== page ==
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Saturday, March 12, 2011

The Dark Side of the Internet Age

When I got out of law school in 1980 law firms were still using IBM mag card systems for word processing. A secretary typed on a traditional typewriter - IBM Selectric, I think. Each secretary had a large, heavy cabinet sitting beside her desk, filled with a bunch of wires and circuit boards. I got my first personal computer sometime around 1985, and it was a 'portable' Compaq that weighted 35 pounds and was on rollers. Lawyers still dictated all their briefs, motions, memos, letters and so on into bulky tape recorders.

Many people haven't successfully made the transition from the 'stone age' to the internet age. It's just too easy to fire off an email or make statements on Facebook or Twitter without thinking through the possible ramifications. Criminals monitor Facebook looking for personal information so they can steal identities, or rob your house while you're sunning on the beach. A new scam is to email or call you and say it's your grandaugther, locked up in a jail in Turkey or some other hell hole, please wire bail money. This week all the lawyers in Kerrville got one supposedly from a local lawyer who had her luggage with all her money and passport stolen and needed money to fly home. There's a thousand mutations of the Nigerian scam.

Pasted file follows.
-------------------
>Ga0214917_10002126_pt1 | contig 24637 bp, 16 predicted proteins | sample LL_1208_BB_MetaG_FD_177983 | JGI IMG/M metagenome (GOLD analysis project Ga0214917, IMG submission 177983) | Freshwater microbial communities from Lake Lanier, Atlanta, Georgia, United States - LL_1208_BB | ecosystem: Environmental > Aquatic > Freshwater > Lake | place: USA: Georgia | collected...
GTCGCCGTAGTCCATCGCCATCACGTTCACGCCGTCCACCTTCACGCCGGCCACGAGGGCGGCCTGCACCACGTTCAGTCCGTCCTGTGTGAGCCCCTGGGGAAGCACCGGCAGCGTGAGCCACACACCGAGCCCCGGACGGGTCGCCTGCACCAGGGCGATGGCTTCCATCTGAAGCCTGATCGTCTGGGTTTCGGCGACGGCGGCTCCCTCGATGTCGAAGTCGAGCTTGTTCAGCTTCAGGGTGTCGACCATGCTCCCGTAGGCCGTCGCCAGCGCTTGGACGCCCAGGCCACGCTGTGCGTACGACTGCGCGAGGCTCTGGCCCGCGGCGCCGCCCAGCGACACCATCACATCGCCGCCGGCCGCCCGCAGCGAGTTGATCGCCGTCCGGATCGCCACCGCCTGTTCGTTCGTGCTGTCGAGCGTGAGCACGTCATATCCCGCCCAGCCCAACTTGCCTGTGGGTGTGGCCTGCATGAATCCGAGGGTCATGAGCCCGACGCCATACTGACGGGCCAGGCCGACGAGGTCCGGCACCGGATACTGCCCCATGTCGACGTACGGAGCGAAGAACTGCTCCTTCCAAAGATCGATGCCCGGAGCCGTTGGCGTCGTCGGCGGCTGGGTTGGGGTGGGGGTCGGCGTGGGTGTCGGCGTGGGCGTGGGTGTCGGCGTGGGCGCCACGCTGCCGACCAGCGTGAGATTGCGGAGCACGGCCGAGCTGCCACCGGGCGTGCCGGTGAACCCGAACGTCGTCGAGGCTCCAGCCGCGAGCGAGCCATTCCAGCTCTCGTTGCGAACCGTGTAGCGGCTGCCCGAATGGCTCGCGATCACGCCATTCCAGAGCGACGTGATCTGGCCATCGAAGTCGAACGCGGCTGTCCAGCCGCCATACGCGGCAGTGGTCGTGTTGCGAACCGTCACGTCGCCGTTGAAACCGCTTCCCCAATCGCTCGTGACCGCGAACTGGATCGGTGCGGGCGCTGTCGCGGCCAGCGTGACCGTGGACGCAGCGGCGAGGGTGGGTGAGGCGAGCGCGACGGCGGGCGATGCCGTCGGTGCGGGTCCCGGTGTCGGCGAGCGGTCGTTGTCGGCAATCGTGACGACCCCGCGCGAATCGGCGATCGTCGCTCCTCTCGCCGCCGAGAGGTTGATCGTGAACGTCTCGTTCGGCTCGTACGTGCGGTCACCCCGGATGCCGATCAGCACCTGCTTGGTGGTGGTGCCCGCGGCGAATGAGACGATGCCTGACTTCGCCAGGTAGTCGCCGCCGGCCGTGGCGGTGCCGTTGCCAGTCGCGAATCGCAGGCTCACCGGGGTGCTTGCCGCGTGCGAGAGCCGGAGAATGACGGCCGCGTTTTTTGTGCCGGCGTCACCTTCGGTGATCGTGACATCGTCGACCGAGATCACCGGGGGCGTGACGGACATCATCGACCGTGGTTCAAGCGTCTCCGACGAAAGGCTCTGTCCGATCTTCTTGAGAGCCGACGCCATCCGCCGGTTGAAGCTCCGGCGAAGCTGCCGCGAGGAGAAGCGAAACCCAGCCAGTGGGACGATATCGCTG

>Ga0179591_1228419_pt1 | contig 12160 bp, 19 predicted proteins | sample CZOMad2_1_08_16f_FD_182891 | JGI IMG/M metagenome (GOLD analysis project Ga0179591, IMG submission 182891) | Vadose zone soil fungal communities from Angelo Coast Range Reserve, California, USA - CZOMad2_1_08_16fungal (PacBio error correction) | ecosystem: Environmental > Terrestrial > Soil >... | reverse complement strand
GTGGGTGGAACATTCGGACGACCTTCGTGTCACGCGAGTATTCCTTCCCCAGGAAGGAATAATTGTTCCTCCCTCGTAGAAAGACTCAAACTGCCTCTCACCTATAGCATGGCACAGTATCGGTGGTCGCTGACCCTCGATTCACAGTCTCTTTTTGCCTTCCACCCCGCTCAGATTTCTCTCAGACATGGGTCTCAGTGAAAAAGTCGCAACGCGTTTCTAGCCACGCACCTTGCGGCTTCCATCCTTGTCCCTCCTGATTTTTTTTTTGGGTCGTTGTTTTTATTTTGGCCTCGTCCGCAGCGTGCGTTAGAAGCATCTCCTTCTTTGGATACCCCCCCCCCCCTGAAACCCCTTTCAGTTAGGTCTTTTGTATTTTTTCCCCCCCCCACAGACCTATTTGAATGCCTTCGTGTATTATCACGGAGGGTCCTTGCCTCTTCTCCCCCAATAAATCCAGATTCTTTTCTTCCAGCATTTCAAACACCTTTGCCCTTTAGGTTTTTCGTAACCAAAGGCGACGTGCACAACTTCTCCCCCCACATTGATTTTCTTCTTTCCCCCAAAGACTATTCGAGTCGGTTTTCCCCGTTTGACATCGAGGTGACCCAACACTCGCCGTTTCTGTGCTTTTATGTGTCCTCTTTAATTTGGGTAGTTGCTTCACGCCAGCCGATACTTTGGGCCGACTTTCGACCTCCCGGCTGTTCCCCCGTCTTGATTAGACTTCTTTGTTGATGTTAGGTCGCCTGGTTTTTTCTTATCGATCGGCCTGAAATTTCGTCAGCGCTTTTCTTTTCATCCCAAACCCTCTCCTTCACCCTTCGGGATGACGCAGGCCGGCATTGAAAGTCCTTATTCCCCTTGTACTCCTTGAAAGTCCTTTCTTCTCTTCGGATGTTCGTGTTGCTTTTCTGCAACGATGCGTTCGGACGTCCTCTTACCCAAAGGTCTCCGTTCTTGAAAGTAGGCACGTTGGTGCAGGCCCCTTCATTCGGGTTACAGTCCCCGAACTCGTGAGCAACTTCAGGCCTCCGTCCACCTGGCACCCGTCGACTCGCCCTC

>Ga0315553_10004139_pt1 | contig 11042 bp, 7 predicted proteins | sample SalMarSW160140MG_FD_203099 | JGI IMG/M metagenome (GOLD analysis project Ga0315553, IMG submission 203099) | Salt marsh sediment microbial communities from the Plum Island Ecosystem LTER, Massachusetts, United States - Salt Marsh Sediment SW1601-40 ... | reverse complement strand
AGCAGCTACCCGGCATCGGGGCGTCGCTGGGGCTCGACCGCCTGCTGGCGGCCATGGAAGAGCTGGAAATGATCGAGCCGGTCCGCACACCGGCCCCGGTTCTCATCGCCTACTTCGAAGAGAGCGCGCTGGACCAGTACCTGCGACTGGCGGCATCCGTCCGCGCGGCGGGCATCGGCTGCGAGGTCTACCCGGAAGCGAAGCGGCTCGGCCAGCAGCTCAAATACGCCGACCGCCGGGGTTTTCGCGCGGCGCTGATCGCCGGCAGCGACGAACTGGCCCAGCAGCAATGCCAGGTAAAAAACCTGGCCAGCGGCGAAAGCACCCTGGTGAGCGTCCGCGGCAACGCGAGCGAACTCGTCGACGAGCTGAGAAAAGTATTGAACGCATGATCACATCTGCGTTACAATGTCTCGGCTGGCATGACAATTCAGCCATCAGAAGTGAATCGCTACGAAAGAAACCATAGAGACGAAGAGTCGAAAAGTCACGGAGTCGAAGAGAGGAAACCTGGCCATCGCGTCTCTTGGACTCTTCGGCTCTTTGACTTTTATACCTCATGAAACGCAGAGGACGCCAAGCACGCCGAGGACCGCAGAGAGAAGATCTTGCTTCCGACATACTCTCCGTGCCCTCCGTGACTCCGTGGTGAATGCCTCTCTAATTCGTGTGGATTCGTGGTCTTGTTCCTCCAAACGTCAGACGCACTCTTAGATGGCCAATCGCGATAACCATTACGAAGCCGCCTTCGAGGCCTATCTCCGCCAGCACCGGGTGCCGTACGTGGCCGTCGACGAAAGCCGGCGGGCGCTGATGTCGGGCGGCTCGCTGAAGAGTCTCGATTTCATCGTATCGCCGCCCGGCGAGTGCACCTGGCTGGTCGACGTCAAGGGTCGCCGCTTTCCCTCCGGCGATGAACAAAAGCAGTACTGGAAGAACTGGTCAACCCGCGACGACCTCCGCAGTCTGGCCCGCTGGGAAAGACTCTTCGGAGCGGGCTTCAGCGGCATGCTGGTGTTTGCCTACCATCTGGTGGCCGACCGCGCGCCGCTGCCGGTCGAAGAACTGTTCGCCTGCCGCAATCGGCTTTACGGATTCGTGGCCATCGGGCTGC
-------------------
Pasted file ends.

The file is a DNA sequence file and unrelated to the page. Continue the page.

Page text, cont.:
National Security Agency has a massive facility in San Antonio next door to a Microsoft facility that handles most of the internet traffic in Texas. NSA computers read it all.

Then there are the criminals who can take over your computer without you even knowing it.
zombie computer (often shortened as zombie) is a computer connected to the Internet that has been compromised by a crackercomputer virus or trojan horse and can be used to perform malicious tasks of one sort or another under remote direction. Botnets of zombie computers are often used to spread e-mail spam and launch denial-of-service attacks. Most owners of zombie computers are unaware that their system is being used in this way. Because the owner tends to be unaware, these computers are metaphorically compared to zombies

I bet you didn't know that your account with Amazon.com may be an open book to anyone. Unless you specifically alter the security settings, people can see what you've bought, your wish and purchase lists, and even all the things you have browsed. I almost posted a link directly into my account trying to just do a link to the book mentioned above.

I'm still trying to figure out how to make all my data secure, and when I learn enough to share any useful information will write another post on it.

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